Backgrounds and Patterns
PowerPoint slide and splash backgrounds are normally .GIF files. Besides licensing restrictions, these have problems with file size and PDF conversion. The PostScript pattern capability found in the PostScript Language Reference Manual would seem to be a good workaround to huge .GIF bitmaps. A pattern is simply a "rubber stamp" that gets repeated over an area. These can have quite small file sizes, yet can quickly replicate themselves. Easily covering what would normally take a huge bitmap. Any repeatable image or artwork is a good pattern candidate. Here's how to take a small image and convert it into a replicating pattern...

You first create a pattern dictionary...
/bodypatdict > store

And an image (or other proc) that you want to replicate...
/bodyrandimage { gsave 5 dup image grestore} def scale % always one % width in pixels % height in pixels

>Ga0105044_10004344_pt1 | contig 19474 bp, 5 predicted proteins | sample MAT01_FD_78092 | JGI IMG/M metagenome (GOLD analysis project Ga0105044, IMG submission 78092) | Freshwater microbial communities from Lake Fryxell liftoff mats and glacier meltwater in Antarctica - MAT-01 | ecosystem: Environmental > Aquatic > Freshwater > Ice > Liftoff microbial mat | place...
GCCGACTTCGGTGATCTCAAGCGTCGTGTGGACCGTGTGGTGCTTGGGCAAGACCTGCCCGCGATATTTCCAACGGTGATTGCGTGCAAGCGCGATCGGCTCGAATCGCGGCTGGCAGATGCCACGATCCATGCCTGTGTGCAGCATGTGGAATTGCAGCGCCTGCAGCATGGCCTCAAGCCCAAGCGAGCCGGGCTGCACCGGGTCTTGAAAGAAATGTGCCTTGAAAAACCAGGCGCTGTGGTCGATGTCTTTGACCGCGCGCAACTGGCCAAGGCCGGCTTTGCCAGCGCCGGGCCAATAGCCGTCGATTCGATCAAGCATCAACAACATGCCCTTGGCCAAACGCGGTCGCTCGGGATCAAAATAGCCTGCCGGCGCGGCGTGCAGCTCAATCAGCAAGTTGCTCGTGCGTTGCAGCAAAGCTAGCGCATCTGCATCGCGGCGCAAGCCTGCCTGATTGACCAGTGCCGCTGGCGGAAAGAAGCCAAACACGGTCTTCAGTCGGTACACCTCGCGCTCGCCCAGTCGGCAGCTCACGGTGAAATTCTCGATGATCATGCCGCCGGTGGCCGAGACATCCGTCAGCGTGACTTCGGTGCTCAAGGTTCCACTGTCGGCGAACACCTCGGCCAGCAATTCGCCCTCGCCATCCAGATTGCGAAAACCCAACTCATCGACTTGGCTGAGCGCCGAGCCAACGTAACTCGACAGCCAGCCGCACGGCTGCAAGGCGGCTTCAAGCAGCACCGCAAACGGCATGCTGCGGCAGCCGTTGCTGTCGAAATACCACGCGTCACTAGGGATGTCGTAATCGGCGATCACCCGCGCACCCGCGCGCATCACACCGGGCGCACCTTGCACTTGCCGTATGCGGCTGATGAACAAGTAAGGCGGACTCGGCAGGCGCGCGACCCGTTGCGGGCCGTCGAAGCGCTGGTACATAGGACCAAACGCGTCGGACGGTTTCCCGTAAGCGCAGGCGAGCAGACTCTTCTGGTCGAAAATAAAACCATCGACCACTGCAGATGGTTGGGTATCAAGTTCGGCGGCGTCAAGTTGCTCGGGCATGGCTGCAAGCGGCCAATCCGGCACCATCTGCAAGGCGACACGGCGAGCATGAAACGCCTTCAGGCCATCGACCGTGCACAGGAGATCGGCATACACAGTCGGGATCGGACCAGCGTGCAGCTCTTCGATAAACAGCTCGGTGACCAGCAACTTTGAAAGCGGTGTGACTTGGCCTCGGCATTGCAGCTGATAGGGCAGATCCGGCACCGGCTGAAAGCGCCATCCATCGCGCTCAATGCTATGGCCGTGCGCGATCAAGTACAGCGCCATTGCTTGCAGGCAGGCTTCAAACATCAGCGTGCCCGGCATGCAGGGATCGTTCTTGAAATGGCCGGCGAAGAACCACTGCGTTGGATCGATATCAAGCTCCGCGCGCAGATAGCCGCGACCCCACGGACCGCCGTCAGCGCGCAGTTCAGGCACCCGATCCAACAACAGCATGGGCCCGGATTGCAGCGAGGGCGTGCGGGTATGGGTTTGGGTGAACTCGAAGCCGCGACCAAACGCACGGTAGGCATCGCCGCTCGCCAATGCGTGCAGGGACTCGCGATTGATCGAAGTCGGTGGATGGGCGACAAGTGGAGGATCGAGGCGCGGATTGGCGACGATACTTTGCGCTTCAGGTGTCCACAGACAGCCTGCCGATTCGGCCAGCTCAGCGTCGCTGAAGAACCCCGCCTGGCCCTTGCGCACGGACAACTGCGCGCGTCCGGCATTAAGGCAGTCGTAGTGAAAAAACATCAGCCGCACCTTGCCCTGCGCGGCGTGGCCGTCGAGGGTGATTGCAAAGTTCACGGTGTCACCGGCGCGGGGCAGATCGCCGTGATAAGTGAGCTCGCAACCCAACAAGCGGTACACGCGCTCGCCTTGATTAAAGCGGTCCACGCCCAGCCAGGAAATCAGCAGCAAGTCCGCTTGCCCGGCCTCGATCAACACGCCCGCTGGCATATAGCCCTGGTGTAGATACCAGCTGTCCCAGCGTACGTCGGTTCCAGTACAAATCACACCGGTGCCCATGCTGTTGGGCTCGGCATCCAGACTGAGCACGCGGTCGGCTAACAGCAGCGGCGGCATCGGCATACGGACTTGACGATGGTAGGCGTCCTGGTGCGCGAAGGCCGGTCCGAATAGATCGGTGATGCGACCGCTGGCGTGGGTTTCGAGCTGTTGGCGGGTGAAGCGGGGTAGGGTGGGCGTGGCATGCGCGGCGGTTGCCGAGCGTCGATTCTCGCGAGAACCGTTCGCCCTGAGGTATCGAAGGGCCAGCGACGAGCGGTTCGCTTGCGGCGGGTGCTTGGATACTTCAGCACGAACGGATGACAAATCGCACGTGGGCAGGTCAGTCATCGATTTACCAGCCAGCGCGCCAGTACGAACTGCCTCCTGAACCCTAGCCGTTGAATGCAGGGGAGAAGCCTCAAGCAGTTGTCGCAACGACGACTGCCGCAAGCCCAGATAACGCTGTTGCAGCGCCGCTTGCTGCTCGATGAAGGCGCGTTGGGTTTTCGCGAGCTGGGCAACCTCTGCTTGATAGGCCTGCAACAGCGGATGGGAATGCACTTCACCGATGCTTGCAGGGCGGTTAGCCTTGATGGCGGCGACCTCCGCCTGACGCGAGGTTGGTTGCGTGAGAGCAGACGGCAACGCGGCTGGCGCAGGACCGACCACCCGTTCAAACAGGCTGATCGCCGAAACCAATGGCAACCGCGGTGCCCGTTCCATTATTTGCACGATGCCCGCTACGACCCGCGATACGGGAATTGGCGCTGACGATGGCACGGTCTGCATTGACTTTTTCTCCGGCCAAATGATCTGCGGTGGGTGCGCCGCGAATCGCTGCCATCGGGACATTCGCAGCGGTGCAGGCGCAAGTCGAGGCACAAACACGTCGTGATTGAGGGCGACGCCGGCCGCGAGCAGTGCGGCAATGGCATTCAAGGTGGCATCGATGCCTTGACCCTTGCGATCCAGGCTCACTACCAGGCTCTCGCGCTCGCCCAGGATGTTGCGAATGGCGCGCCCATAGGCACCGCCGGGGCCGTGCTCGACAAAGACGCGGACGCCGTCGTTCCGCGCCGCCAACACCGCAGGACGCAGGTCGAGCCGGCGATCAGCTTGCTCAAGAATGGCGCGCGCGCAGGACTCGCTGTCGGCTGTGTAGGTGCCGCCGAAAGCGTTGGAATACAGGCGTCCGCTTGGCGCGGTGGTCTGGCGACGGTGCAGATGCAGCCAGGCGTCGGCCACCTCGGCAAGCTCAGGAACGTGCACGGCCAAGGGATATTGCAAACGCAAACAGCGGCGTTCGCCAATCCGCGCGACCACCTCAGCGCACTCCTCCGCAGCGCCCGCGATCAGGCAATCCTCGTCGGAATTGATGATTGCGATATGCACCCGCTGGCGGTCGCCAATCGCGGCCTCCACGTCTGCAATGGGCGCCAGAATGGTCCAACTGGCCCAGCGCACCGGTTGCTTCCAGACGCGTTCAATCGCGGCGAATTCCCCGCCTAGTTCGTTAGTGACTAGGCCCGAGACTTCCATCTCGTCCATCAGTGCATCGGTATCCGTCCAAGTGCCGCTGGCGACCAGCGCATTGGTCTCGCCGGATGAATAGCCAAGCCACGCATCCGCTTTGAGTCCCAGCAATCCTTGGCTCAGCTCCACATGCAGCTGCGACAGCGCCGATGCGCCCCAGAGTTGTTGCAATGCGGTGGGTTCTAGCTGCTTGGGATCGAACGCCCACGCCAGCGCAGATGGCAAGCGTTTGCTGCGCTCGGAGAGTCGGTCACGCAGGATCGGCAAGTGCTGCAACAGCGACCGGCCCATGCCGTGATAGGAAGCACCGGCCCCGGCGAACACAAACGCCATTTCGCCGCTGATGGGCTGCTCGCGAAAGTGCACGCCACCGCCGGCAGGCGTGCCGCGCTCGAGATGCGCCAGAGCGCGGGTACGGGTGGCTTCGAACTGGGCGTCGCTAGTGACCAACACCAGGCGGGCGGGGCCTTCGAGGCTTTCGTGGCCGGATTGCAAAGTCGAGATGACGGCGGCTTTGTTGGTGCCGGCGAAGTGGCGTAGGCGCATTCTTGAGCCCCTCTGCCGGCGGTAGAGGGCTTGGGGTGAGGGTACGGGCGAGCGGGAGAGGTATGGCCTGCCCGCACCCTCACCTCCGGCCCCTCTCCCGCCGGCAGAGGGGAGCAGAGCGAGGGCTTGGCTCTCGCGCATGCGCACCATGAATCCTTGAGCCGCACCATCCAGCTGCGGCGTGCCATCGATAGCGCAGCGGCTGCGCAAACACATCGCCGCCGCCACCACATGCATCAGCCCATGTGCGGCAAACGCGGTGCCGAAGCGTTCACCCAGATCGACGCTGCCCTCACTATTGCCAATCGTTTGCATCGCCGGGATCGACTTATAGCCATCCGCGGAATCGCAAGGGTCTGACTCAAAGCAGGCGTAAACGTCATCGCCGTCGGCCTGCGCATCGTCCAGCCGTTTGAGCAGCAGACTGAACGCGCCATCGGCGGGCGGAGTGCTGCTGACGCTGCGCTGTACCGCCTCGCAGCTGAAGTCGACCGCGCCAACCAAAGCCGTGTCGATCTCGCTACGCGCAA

% proc to get string data % color resolution % per red book 4.10 % call the image

In this case bodypatstring is a string source of image data which we will look at shortly. This could also be a small bitmap read as a file or inline as an currentfile embedding. And here is how the pattern actually gets used...
save /snap1 exch store bodypatdict matrix makepattern /bodypat exch def 00 slidewide slidehigh /Pattern setcolorspace bodypat setcolor rectfill snap1 restore % show the body background % Identity matrix % Instantiate the pattern % for the actual slide size